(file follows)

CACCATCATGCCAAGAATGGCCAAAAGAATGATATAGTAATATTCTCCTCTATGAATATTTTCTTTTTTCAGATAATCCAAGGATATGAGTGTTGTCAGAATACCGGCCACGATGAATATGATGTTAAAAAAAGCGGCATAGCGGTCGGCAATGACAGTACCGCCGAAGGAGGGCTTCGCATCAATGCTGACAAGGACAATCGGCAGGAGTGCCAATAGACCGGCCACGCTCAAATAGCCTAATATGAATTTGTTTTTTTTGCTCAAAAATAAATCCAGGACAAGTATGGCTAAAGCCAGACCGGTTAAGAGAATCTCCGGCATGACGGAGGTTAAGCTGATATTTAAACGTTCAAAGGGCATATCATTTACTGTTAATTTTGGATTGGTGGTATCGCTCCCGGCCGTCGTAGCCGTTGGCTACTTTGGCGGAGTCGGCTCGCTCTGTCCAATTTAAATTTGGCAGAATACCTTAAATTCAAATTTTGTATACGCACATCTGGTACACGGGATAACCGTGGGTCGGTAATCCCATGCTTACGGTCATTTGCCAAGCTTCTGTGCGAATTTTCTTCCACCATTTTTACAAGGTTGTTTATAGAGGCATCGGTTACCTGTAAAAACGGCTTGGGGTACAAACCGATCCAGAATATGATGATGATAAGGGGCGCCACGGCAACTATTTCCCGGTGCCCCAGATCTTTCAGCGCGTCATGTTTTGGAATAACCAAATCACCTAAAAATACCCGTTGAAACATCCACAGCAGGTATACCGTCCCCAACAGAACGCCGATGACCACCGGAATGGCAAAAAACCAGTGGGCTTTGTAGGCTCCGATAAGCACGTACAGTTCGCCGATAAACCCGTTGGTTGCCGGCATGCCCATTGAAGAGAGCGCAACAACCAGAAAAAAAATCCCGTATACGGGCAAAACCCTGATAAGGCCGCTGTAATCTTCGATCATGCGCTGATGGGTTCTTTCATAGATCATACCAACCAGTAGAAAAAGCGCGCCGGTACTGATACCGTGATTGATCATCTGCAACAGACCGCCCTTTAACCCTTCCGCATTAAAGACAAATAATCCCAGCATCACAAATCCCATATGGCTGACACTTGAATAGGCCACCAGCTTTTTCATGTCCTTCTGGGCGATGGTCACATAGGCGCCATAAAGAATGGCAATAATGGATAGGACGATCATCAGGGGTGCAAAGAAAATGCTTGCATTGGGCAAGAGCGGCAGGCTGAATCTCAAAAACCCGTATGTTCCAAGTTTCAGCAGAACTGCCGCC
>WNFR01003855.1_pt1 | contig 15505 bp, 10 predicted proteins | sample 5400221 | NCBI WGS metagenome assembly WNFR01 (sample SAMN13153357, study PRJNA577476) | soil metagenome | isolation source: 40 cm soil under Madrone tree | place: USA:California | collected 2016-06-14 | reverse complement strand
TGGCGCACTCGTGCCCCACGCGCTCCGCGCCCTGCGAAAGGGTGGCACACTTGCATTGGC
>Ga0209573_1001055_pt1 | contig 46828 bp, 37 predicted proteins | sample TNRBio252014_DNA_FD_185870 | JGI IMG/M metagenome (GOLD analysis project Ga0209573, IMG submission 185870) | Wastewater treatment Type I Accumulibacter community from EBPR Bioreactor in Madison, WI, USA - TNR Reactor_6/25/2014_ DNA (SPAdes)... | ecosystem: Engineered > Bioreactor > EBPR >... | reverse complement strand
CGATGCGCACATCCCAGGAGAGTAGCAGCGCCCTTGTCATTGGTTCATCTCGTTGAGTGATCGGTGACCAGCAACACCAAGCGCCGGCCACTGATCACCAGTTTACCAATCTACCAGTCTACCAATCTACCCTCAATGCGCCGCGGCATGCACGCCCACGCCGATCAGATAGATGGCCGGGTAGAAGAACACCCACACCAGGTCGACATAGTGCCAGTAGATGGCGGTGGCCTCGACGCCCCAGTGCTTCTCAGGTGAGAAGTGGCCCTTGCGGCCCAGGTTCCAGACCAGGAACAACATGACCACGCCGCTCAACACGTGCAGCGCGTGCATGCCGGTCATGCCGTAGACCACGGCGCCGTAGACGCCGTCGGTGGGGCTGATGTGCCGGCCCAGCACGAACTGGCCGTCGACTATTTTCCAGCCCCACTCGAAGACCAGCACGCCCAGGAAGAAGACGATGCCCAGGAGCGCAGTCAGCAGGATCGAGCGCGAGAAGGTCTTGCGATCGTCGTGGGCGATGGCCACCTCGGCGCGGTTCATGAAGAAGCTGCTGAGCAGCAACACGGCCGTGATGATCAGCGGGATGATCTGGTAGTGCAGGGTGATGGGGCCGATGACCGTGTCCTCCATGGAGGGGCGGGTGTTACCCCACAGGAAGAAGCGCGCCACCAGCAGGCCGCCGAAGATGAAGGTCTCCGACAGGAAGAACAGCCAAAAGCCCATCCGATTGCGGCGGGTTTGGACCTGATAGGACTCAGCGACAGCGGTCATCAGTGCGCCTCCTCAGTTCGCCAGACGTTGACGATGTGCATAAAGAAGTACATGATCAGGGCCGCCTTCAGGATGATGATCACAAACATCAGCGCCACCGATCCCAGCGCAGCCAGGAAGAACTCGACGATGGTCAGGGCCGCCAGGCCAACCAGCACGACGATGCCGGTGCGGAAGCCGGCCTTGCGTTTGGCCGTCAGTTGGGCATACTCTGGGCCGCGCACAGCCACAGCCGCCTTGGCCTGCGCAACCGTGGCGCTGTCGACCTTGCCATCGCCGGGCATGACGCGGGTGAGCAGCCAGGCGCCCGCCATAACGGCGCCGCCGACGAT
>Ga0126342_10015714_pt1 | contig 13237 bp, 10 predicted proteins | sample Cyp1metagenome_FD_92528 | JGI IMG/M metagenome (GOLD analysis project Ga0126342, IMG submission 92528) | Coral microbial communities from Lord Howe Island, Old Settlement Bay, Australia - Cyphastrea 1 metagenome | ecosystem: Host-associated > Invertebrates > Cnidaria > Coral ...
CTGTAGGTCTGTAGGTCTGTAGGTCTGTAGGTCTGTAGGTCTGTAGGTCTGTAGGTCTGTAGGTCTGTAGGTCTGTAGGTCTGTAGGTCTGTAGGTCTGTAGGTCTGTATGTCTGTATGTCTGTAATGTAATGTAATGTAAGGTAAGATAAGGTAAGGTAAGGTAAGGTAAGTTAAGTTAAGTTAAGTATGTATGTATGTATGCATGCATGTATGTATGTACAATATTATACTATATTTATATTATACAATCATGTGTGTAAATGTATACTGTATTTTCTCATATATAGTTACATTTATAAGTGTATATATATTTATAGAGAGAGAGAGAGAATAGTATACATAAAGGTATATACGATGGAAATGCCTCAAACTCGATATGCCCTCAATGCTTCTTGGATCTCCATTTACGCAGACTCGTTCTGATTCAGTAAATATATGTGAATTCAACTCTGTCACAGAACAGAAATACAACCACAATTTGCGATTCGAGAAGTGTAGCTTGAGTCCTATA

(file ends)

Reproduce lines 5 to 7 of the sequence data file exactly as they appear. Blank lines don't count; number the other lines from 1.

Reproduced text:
CGATGCGCACATCCCAGGAGAGTAGCAGCGCCCTTGTCATTGGTTCATCTCGTTGAGTGATCGGTGACCAGCAACACCAAGCGCCGGCCACTGATCACCAGTTTACCAATCTACCAGTCTACCAATCTACCCTCAATGCGCCGCGGCATGCACGCCCACGCCGATCAGATAGATGGCCGGGTAGAAGAACACCCACACCAGGTCGACATAGTGCCAGTAGATGGCGGTGGCCTCGACGCCCCAGTGCTTCTCAGGTGAGAAGTGGCCCTTGCGGCCCAGGTTCCAGACCAGGAACAACATGACCACGCCGCTCAACACGTGCAGCGCGTGCATGCCGGTCATGCCGTAGACCACGGCGCCGTAGACGCCGTCGGTGGGGCTGATGTGCCGGCCCAGCACGAACTGGCCGTCGACTATTTTCCAGCCCCACTCGAAGACCAGCACGCCCAGGAAGAAGACGATGCCCAGGAGCGCAGTCAGCAGGATCGAGCGCGAGAAGGTCTTGCGATCGTCGTGGGCGATGGCCACCTCGGCGCGGTTCATGAAGAAGCTGCTGAGCAGCAACACGGCCGTGATGATCAGCGGGATGATCTGGTAGTGCAGGGTGATGGGGCCGATGACCGTGTCCTCCATGGAGGGGCGGGTGTTACCCCACAGGAAGAAGCGCGCCACCAGCAGGCCGCCGAAGATGAAGGTCTCCGACAGGAAGAACAGCCAAAAGCCCATCCGATTGCGGCGGGTTTGGACCTGATAGGACTCAGCGACAGCGGTCATCAGTGCGCCTCCTCAGTTCGCCAGACGTTGACGATGTGCATAAAGAAGTACATGATCAGGGCCGCCTTCAGGATGATGATCACAAACATCAGCGCCACCGATCCCAGCGCAGCCAGGAAGAACTCGACGATGGTCAGGGCCGCCAGGCCAACCAGCACGACGATGCCGGTGCGGAAGCCGGCCTTGCGTTTGGCCGTCAGTTGGGCATACTCTGGGCCGCGCACAGCCACAGCCGCCTTGGCCTGCGCAACCGTGGCGCTGTCGACCTTGCCATCGCCGGGCATGACGCGGGTGAGCAGCCAGGCGCCCGCCATAACGGCGCCGCCGACGAT
>Ga0126342_10015714_pt1 | contig 13237 bp, 10 predicted proteins | sample Cyp1metagenome_FD_92528 | JGI IMG/M metagenome (GOLD analysis project Ga0126342, IMG submission 92528) | Coral microbial communities from Lord Howe Island, Old Settlement Bay, Australia - Cyphastrea 1 metagenome | ecosystem: Host-associated > Invertebrates > Cnidaria > Coral ...
CTGTAGGTCTGTAGGTCTGTAGGTCTGTAGGTCTGTAGGTCTGTAGGTCTGTAGGTCTGTAGGTCTGTAGGTCTGTAGGTCTGTAGGTCTGTAGGTCTGTAGGTCTGTATGTCTGTATGTCTGTAATGTAATGTAATGTAAGGTAAGATAAGGTAAGGTAAGGTAAGGTAAGTTAAGTTAAGTTAAGTATGTATGTATGTATGCATGCATGTATGTATGTACAATATTATACTATATTTATATTATACAATCATGTGTGTAAATGTATACTGTATTTTCTCATATATAGTTACATTTATAAGTGTATATATATTTATAGAGAGAGAGAGAGAATAGTATACATAAAGGTATATACGATGGAAATGCCTCAAACTCGATATGCCCTCAATGCTTCTTGGATCTCCATTTACGCAGACTCGTTCTGATTCAGTAAATATATGTGAATTCAACTCTGTCACAGAACAGAAATACAACCACAATTTGCGATTCGAGAAGTGTAGCTTGAGTCCTATA